LMAD’s 2022 in review: new robots, new experiments, and lots of new content
This year, a lot of things happened for LMAD – and we’re eager to tell you more.
In short, in 2022 we:
- Conducted a survey with Helsinki’s residents after wrapping up our successful experiment in December 2021
- Participated in 3 demonstrations of two new robots, ONA and PLUTO, in 3 locations in the EU, under the LogiSmile project
- Were selected for a new round of funding under EU’s URBANE project to continue and broaden our cooperation with DB Schenker on last-mile autonomous deliveries in Helsinki
- Were featured in Styleintelligence’s report on the Autonomous delivery vehicles in 2022 and were present at a few key conferences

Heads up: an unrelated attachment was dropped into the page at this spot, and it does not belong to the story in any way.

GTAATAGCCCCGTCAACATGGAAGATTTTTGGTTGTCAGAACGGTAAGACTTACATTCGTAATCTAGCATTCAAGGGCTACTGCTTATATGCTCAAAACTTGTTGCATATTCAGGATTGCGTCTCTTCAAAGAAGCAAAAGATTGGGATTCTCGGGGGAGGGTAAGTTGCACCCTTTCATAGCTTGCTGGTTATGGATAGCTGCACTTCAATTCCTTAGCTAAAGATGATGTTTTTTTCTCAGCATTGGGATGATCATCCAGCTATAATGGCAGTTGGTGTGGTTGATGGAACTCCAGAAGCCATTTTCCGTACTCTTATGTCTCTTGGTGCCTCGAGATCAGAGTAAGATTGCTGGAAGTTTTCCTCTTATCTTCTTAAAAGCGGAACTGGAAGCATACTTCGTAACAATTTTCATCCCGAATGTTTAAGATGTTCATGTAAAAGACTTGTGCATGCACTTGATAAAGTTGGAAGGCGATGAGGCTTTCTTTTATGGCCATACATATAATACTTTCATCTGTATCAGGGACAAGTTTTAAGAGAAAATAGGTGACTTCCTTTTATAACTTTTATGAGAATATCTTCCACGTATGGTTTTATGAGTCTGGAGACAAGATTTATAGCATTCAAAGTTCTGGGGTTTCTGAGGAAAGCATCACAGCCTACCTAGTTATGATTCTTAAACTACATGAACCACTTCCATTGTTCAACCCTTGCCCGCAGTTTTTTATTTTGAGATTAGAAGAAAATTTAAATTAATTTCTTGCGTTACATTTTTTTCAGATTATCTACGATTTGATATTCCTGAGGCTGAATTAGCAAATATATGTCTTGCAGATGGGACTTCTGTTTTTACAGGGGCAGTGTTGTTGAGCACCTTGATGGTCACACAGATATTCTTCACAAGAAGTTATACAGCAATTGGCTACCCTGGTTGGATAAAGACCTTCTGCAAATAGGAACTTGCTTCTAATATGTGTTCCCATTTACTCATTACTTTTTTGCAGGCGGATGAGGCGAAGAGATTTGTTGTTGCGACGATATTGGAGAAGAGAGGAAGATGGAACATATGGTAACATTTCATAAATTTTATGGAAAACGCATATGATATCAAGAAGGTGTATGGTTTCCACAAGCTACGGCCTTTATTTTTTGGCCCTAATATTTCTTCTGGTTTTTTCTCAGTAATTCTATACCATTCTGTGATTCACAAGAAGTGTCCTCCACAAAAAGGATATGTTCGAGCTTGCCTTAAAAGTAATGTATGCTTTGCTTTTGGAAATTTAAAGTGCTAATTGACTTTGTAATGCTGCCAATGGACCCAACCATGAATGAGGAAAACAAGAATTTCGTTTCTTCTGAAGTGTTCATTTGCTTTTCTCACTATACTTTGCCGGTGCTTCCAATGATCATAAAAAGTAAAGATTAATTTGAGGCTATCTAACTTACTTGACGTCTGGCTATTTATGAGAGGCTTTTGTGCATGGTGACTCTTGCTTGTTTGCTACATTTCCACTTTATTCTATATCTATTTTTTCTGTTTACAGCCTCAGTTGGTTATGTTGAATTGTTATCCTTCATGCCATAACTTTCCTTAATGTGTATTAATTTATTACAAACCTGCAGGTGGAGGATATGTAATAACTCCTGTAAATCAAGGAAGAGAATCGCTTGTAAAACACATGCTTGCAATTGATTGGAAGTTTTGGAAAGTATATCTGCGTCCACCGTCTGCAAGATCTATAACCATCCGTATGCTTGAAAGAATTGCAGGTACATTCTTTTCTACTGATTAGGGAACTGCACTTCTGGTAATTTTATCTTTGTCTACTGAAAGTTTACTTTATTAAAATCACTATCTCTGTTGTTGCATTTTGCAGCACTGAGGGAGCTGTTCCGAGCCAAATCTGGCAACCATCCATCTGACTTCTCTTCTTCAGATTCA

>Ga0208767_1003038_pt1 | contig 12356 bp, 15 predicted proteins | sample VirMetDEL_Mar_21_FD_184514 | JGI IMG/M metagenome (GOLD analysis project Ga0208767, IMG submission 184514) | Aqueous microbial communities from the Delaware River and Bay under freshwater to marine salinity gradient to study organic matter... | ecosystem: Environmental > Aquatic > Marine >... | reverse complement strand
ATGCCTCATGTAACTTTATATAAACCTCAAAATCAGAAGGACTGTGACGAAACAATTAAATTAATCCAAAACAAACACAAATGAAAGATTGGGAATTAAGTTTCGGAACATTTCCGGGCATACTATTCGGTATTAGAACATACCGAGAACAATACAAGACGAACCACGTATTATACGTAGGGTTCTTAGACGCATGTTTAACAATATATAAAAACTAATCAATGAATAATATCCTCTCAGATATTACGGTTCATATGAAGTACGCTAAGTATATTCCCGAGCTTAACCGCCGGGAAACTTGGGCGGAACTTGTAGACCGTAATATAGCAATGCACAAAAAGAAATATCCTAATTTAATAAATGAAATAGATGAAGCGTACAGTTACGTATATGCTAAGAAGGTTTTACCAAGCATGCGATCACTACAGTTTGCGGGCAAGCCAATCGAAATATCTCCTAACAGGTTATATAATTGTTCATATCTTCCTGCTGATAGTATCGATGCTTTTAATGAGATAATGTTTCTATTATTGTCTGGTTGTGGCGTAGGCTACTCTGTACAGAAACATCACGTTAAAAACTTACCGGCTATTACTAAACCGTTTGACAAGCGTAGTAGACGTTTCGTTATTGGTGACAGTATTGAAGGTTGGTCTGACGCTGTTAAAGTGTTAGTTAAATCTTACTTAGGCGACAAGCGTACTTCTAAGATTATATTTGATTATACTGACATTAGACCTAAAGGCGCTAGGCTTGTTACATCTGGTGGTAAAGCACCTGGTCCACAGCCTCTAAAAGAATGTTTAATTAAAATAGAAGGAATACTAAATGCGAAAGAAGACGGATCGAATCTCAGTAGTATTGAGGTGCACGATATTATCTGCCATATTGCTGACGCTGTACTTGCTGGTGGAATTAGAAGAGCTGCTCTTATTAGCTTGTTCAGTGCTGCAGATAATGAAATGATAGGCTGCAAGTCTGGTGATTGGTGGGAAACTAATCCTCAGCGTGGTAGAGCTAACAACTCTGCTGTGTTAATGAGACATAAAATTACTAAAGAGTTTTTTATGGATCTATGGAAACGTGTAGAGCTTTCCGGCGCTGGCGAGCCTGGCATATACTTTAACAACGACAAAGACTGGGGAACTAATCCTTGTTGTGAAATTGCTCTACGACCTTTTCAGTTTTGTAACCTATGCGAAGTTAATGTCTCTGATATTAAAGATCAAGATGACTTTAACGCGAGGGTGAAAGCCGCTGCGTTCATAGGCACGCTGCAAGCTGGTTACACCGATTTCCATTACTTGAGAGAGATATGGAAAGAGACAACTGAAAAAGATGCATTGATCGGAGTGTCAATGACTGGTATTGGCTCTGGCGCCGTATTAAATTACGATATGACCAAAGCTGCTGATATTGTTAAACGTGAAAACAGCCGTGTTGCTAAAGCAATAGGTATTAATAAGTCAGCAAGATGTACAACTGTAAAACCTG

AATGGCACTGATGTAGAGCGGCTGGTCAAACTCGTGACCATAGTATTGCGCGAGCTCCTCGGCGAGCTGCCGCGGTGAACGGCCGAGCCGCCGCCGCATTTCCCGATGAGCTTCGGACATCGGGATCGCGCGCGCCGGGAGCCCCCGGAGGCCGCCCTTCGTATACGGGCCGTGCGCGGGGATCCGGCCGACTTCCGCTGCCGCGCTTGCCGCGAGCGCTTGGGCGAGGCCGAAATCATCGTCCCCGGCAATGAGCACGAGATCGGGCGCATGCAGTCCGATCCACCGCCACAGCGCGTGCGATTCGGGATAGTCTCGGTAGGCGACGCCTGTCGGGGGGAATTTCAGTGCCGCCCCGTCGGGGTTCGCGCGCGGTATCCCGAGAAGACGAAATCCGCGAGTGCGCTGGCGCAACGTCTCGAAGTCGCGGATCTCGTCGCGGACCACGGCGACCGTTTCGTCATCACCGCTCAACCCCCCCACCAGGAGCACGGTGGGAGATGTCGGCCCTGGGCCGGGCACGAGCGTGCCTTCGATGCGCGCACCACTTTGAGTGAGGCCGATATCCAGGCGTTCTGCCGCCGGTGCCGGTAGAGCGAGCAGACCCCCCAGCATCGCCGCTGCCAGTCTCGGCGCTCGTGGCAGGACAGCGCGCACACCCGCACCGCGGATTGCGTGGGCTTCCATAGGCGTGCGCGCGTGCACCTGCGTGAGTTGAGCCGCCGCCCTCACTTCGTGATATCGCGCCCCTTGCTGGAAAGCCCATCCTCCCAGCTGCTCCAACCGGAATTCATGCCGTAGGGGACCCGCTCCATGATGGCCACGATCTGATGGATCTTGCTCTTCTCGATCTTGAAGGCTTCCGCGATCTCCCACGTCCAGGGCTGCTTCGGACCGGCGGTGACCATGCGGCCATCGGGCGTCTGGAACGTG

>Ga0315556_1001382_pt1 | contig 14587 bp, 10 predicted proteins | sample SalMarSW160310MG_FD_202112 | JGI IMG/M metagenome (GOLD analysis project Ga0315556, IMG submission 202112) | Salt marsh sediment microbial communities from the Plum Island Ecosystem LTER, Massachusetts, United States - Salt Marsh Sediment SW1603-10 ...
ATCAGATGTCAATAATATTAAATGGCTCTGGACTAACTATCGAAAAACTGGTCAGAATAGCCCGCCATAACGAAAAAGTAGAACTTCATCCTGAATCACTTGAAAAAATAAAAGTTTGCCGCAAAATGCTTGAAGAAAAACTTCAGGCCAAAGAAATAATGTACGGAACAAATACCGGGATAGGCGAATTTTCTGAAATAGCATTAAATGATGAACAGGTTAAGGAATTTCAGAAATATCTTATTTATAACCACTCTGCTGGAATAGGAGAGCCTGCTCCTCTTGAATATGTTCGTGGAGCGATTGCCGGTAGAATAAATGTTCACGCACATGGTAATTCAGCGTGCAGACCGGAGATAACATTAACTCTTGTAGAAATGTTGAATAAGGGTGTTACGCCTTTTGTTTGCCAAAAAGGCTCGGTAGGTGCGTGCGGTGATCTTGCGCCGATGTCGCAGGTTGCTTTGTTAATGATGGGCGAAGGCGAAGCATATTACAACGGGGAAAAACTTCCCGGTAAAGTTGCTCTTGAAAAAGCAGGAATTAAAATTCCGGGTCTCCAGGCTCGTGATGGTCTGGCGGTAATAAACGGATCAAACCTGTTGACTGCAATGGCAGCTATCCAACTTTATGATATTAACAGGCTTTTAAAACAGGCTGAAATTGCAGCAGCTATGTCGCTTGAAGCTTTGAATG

- Produced lots of new content on the environmental impact of last-mile deliveries, the cost of the last mile, the top 5 reasons to start experimenting with autonomous delivery robots, and more.
So, let us tell you more!
First, we wrapped up our experiment in Helsinki and analyzed the results
After wrapping up our successful last-mile delivery experiment in Helsinki in December 2021, in early 2022 we analyzed the results and conducted a survey with local residents to see how they felt about robot deliveries.
In this experiment, we delivered 100+ parcels to residents of the Jätkäsaari area, one of the fastest growing urban areas in the city of Helsinki, in cooperation with our partner DB Schenker. Our goal was to help DB Schenker expand their delivery options in the area and study alternative delivery methods.
The robot on the streets of Helsinki during one of its delivery rounds